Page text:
BAGHDAD, Iraq – Iraq's government has formally taken over Abu Ghraib, site of an abuse scandal by U.S. soldiers, and all inmates have been transferred to another facility, officials said Saturday.
Government spokesman Ali al-Dabbagh said the facility, which has become synonymous with abuse, had been emptied of any detainees.
"The Abu Ghraib detention facility was handed over to the Iraqi government," said al-Dabbagh, spokesman for Prime Minister Nouri al-Maliki.
Lt. Col. Keir Kevin Curry, U.S. spokesman for detainee operations, also confirmed that coalition forces had transferred operations of Abu Ghraib to the Iraqi Justice Ministry on Friday.
Iraqi officials allowed AP Television News to film the first-ever footage of the detention facility since it came under the control of the U.S. military after Saddam Hussein's regime was ousted in April 2003.
The exclusive AP footage showed empty hallways and row upon row of unlocked cells, with open doors. Some of the cell walls were covered with graffiti of names and dates, apparently referring to durations of incarceration.
Iraqi soldiers and their Humvees were seen at checkpoints outside the facility and inside the compound. One soldier flashed the victory sign as his vehicle drove in.
The formal transfer was conducted between Maj. Gen. Jack Gardner, Commander of Task Force 134, and representatives of the Iraqi Ministry of Justice and the Iraqi army.
Soldiers from the 1st Iraqi Army Division will provide security for the facility until the Iraqi Ministry of Justice dispatches its own security detail.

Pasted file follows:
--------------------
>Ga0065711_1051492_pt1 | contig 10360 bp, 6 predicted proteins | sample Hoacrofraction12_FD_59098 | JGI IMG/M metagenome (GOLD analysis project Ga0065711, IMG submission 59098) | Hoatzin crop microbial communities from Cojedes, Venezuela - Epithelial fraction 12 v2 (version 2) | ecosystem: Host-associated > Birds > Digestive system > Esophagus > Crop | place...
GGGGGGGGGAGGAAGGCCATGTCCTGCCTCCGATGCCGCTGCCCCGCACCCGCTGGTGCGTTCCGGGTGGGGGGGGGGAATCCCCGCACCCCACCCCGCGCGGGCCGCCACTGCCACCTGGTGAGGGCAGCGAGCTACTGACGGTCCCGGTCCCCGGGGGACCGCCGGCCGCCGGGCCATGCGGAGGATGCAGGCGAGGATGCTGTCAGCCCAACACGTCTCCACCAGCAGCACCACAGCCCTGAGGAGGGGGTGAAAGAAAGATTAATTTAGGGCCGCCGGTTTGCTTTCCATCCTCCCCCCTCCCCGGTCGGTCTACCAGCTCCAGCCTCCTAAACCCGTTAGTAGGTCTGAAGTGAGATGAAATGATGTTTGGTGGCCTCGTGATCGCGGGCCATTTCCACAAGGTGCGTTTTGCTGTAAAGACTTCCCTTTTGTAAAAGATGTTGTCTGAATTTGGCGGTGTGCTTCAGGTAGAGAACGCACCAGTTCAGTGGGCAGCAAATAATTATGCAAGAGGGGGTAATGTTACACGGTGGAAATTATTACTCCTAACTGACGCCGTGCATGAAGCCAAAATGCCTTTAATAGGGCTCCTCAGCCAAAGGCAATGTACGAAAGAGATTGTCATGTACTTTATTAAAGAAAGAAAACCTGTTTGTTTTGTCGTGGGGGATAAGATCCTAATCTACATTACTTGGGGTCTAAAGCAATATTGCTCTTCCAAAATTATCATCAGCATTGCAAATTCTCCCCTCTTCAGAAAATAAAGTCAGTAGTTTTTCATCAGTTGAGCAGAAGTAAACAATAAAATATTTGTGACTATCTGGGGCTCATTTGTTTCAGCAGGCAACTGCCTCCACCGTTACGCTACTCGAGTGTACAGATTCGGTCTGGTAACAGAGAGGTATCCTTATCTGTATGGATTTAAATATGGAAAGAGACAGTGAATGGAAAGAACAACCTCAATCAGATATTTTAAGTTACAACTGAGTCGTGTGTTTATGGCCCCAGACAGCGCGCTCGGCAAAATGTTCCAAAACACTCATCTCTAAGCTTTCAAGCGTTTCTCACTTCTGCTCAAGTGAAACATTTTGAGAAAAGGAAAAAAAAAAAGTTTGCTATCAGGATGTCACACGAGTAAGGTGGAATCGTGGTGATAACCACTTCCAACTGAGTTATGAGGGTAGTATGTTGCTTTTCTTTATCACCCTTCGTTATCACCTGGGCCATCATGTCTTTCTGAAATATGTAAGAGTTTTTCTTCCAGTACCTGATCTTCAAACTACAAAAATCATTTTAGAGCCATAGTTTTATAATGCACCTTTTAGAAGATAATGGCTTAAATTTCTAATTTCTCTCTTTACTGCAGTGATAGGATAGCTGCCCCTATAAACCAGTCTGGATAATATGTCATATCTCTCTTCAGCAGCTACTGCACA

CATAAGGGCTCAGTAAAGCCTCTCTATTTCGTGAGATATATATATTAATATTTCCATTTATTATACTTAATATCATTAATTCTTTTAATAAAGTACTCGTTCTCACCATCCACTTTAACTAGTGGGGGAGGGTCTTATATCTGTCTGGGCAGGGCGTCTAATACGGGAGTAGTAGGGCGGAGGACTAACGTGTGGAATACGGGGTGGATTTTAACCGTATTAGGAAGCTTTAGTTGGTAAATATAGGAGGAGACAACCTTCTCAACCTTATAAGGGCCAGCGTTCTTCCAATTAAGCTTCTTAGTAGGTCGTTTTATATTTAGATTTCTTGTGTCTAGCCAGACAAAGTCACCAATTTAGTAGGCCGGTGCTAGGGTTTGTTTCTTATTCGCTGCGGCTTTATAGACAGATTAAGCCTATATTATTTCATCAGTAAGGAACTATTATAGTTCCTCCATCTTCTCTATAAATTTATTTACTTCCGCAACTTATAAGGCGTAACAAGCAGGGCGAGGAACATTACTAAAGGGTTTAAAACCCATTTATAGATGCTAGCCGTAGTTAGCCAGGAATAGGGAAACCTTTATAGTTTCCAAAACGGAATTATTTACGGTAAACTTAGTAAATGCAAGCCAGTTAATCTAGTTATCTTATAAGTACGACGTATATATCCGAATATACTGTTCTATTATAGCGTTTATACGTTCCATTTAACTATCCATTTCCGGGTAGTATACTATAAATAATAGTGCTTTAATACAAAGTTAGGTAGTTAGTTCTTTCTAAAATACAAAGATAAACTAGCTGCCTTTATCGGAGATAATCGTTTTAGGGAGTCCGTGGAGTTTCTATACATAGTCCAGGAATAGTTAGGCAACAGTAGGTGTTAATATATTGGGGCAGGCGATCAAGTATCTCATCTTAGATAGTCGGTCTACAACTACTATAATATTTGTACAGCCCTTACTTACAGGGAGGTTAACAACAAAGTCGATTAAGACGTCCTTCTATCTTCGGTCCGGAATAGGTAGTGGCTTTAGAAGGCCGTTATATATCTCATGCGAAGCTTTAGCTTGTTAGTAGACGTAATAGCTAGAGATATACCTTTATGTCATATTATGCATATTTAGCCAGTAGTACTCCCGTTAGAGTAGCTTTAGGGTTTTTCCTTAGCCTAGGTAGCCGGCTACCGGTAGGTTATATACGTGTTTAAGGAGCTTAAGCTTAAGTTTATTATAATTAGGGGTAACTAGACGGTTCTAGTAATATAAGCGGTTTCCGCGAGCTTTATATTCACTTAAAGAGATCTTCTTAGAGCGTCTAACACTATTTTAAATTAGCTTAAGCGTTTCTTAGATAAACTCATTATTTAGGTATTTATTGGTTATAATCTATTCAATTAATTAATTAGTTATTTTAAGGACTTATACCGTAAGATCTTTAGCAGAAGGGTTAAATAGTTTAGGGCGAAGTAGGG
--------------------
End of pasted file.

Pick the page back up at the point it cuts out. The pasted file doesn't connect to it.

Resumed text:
Al-Dabbagh said the Iraqi government has not decided yet what to do with Abu Ghraib, but it will be used "in a way that can serve the national interest."
He said the facility had become synonymous with abuse.
"This detention facility has witnessed serious violations and serious crimes during the rule of Saddam Hussein," he said. "It has also witnessed human rights violations by members of the U.S. forces, who were tried. The media practiced its full role in disclosing these violations."
Abu Ghraib came to symbolize American mishandling of some prisoners captured in Iraq, both during the U.S.-led invasion three years ago and in the fight to subdue the largely Sunni Arab insurgency since then.
Widely publicized photographs of prisoner abuse by American military guards and interrogators at the facility prompted intense global criticism of the U.S. war in Iraq and fueled the insurgency. The scandal led to a wide-scale investigation that resulted in convictions and dismissals against a number of U.S. soldiers.
Abu Ghraib also was a notorious detention center during Saddam's days, where the former dictator incarcerated his political opponents. Right before the invasion, Saddam released thousands of inmates from the facility, including common criminals, which was seen as a move aimed at spreading chaos after the military attack.
Deputy Justice Minister Busho Ibrahim told The Associated Press last week that the detainees at Abu Ghraib were moved to a new $60 million detention facility that has been built as part of Camp Cropper, near Baghdad International Airport.
Curry confirmed that most of the detainees were transferred to Camp Cropper last month after the coalition completed "an expansion and extensive renovations meant to provide increased security, and improved detainee care and custody."
He said coalition authorities still had about 13,000 detainees in their custody.